Differing rates of temperature change at different latitudes may lead to loss of synchronization between migratory species and their prey bases. For example, sooty terns arrive earlier each year to nesting grounds in the Dry Tortugas.Climate change is creating new challenges for conservation and management of natural resources. As temperatures, rainfall patterns, and disturbance regimes change and sea levels rise, ecosystems are being transformed. With climate change species and communities may move out of the fixed systems in reserves that were established to protect them, and may not have the needed migration corridors to successfully disperse. The rate at which climate is projected to change in coming decades is likely too fast for many species to genetically adapt or to migrate to new suitable areas. Climate change underscores the need to transform our view of the natural world. While many of our conservation tools and approaches will stay the same, a new perspective will enable us to better apply these tools to meet future challenges. This 3-page fact sheet summarizes recommendations from four recent reviews of the literature on climate change adaptation. Written by Rebecca G. Harvey, Laura A. Brandt, and Frank J. Mazzotti, and published by the UF Department of Wildlife Ecology and Conservation, February 2012.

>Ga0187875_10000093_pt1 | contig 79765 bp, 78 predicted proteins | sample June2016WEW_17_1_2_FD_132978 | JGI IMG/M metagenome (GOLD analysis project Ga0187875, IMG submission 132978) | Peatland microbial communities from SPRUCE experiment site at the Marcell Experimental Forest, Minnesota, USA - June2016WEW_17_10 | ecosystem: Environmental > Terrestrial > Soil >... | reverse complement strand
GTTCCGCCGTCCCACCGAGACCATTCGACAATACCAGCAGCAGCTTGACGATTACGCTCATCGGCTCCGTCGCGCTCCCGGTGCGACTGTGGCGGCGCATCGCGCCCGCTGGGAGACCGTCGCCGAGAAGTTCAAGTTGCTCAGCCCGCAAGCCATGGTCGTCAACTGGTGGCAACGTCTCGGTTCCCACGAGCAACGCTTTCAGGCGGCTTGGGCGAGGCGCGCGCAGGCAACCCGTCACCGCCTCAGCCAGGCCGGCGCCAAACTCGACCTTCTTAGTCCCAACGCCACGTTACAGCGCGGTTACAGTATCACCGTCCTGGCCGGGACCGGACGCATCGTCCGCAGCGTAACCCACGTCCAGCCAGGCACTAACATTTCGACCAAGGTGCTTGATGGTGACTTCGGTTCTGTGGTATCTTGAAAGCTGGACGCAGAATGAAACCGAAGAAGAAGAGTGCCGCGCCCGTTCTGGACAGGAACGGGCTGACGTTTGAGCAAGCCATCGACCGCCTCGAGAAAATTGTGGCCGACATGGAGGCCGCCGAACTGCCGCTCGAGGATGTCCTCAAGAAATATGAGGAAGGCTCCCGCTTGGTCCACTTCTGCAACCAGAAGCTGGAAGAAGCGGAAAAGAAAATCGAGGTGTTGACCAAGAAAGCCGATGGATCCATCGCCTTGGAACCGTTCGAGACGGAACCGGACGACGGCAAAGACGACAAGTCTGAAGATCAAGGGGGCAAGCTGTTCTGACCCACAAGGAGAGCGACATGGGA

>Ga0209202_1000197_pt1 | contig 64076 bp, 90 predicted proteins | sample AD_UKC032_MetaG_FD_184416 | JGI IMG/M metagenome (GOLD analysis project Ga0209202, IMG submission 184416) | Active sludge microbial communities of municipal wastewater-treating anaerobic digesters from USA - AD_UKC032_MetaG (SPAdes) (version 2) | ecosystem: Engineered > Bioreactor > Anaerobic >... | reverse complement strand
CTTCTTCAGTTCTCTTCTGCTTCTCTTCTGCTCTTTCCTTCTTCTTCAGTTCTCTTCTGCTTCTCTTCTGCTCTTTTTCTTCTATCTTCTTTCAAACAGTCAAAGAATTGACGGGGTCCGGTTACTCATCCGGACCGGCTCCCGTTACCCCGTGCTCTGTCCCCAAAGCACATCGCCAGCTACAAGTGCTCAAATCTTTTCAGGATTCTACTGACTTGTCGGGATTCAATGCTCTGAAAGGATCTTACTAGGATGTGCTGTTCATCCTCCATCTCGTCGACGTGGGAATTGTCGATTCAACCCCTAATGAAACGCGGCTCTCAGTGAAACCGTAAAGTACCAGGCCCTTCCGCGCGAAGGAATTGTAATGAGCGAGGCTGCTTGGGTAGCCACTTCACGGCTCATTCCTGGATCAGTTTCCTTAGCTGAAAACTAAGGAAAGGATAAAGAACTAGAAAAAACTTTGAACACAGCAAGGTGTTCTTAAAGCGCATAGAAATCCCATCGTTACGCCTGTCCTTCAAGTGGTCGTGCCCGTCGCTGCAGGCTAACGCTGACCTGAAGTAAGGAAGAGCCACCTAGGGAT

http://edis.ifas.ufl.edu/uw363

Una Guía para Convivir con Felinos Silvestres (WEC316/UW361)